Sewing! Finally! Take your squares to your machine and sew two seams, ¼” away on both sides of the guideline. 


The easiest way to do this is to use your machine’s ¼” foot and line up the guideline with the drawn guideline. On my 9450, I use my HP foot, but if you’re on a different machine, use the ¼” for that machine.



Cut Apart and Press

Next, cut on the guideline and press your HSTs. At this point you have two options - pressing open, or pressing to the dark side. Personally, I like to press open to avoid bulk as I sew these units into larger blocks and my quilt tops, but in the end this is truly a personal choice.



Now, our two little half-square triangles are a little larger than needed, so we’ll need to trim them. For our project, we’ll be trimming down to 3½” – remember to always trim ½” larger than your finished size to account for seam allowances! If you’d like specific tips for trimming your HSTs, you can look at my YouTube video on trimming HSTs



And that’s it my friends! That’s how easy it is to make HSTs with the two-at-a-time technique!


Come back on November 5 for our first half-square triangle-based block!


Everyone is Talking about HST's Three Ways Intro + Tutorial

Wednesday, November 23, 2016

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I like the concept, but the directions are "sloppy." Nowhere in the supply list does it mention the felt or the batting (how much?). Also, I would never use a high loft batting in a placemat, or a table runner, as I think that it would be too unstable for a glass. The next time I make these, I will cut out the batting (I use flannel) and spray baste it to the wrong side of the Dresden plate before I put the Dresden plate on the felt to cut out. I have not yet washed the finished placemat, and am hoping that the single layer of felt does not curl up, or become distorted after washing/drying.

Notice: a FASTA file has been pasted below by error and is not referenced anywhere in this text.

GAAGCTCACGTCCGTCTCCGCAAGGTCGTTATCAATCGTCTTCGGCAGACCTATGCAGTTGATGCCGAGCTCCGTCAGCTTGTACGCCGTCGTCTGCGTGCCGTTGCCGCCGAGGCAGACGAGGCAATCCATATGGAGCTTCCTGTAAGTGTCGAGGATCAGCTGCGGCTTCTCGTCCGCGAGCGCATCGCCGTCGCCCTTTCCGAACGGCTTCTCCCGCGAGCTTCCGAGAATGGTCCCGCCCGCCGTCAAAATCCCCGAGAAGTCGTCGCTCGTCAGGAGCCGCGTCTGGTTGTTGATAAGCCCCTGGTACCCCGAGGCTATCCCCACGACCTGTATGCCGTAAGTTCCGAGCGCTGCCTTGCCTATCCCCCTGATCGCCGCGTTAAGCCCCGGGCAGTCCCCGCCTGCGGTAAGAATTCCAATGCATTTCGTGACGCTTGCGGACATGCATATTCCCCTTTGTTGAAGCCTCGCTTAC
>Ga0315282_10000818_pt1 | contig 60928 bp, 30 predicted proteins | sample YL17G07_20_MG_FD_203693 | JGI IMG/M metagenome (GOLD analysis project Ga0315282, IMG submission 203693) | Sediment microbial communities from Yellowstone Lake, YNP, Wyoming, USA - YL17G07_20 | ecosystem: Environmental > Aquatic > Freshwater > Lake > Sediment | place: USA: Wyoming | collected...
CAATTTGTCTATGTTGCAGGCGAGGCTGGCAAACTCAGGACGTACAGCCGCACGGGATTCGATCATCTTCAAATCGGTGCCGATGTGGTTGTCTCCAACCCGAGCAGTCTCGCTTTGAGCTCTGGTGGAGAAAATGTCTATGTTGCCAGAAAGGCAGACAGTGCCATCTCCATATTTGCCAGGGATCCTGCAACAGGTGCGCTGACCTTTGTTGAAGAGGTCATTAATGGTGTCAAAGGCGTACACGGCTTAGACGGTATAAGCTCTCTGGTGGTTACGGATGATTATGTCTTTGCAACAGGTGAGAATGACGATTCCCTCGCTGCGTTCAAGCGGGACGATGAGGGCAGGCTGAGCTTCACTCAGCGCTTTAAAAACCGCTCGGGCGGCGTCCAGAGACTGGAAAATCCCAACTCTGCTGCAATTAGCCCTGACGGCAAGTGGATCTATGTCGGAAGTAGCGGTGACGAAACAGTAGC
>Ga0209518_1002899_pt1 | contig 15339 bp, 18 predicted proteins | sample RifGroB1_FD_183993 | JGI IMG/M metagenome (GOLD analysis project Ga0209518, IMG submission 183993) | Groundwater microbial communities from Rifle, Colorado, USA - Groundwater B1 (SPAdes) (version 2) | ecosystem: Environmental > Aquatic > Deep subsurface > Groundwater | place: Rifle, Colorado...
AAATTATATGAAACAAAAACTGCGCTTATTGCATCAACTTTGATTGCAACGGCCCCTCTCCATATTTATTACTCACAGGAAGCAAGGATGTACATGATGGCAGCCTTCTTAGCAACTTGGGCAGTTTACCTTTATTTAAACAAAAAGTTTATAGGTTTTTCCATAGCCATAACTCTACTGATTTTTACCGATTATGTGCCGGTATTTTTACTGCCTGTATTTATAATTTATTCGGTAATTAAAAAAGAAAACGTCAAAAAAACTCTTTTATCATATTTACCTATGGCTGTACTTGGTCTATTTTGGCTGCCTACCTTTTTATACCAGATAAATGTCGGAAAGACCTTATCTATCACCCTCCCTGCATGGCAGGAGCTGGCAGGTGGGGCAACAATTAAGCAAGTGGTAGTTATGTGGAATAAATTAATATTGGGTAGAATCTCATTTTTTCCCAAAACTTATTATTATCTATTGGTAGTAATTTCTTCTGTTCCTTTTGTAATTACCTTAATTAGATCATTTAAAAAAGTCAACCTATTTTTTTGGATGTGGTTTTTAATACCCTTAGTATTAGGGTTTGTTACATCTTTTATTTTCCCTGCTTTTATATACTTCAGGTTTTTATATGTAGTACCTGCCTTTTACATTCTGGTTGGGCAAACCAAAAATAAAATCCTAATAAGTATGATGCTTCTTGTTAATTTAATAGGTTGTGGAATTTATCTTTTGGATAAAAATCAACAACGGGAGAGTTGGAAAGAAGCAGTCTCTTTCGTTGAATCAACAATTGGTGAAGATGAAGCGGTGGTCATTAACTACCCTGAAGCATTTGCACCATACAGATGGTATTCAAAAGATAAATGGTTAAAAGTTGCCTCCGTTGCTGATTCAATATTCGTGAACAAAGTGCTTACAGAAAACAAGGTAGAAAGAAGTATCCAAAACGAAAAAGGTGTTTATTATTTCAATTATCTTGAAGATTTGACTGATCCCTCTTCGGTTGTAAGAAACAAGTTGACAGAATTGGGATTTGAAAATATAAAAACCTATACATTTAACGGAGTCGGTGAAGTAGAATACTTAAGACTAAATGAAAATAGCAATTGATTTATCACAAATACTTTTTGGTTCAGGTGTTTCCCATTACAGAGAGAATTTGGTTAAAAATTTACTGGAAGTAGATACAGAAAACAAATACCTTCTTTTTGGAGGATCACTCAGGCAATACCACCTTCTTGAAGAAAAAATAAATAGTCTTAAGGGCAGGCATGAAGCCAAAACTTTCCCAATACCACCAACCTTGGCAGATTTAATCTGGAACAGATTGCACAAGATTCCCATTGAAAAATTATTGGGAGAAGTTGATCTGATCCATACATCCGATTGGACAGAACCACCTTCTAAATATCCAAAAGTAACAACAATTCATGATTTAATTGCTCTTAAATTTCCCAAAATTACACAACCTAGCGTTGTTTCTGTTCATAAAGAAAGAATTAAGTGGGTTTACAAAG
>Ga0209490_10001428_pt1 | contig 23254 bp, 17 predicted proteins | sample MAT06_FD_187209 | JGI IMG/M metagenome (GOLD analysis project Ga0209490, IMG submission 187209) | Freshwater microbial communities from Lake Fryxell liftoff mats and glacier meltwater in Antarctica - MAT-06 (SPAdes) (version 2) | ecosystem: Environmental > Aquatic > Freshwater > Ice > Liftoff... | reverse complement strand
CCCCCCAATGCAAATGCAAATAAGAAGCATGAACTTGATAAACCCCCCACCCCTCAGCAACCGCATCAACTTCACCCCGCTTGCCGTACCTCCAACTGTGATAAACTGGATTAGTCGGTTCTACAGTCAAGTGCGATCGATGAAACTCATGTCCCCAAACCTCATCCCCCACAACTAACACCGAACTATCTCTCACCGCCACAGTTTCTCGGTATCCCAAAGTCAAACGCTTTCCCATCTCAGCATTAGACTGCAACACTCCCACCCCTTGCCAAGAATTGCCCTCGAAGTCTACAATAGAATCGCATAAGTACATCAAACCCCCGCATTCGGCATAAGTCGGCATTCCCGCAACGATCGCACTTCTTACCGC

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I made this today but your cutting directions need to be changed. You only need 4 of color 1 and color 3 4.5 squares for the triangles. Also the inner border, you only need 2 cuts as WOF is long enough to cut each in half to fit the sides.
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I made the Halloween treat bag for my new granddaughter and I’m sure it will last for years. No embroidery machine so I appliquéd the lettering. Need a little more skirt fabric for a better gathered look, and I used thin double-bias tape for the skirt hem, over edge stitch on skirt sides. I’m pleased with my results!
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I want to say thank you for teaching me this method of applique. I was able to do it with a small letters. This method is the best so far from all of those I've seen and tried.
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I'd like to express my gratitude for teaching me this appliqué method. I successfully applied it with small letters, and, so far, it's the most effective among all the methods I've seen and tried.